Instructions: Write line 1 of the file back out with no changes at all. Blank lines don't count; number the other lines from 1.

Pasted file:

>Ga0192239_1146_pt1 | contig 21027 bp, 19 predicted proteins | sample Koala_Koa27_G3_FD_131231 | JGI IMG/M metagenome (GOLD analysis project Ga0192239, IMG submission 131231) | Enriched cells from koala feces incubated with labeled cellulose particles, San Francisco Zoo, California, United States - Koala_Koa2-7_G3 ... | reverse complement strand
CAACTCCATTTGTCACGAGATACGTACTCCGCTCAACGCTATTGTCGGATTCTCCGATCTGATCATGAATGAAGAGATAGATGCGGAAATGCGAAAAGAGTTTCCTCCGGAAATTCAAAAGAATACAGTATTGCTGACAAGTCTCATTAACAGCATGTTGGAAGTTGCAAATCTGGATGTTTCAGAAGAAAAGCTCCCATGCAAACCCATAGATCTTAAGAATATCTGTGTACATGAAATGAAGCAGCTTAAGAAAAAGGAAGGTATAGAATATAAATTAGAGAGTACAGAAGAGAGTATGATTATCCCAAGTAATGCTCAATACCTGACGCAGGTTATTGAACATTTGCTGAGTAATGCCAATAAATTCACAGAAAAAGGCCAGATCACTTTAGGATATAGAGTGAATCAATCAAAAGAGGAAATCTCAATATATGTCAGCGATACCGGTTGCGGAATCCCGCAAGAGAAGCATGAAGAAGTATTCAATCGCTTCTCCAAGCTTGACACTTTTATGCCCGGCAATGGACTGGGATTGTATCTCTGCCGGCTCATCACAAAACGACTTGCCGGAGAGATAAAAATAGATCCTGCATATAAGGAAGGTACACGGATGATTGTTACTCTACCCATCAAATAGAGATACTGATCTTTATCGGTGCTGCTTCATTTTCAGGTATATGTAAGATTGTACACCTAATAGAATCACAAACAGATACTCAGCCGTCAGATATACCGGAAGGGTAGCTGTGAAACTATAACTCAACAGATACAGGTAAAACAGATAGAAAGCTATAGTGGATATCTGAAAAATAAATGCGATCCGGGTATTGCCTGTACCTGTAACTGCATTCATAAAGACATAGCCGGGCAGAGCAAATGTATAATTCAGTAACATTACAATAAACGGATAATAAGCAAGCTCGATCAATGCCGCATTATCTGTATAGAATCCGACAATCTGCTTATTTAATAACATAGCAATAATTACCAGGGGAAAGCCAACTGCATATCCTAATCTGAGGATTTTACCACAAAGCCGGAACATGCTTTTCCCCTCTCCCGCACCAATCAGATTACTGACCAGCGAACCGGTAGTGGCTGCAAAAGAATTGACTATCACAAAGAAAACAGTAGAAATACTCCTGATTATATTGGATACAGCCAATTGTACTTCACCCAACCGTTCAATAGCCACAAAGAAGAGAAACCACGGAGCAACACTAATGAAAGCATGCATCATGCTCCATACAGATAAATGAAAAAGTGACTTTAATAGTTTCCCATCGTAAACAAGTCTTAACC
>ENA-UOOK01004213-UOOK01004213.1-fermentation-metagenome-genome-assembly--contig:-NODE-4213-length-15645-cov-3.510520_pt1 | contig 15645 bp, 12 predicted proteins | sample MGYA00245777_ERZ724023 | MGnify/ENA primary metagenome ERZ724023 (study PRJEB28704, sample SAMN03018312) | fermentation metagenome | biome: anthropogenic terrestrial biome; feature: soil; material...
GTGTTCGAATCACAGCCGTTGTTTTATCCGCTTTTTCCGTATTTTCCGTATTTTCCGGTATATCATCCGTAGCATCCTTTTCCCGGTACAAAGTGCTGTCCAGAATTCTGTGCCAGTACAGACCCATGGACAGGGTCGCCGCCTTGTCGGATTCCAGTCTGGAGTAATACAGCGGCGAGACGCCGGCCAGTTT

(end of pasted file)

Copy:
>Ga0192239_1146_pt1 | contig 21027 bp, 19 predicted proteins | sample Koala_Koa27_G3_FD_131231 | JGI IMG/M metagenome (GOLD analysis project Ga0192239, IMG submission 131231) | Enriched cells from koala feces incubated with labeled cellulose particles, San Francisco Zoo, California, United States - Koala_Koa2-7_G3 ... | reverse complement strand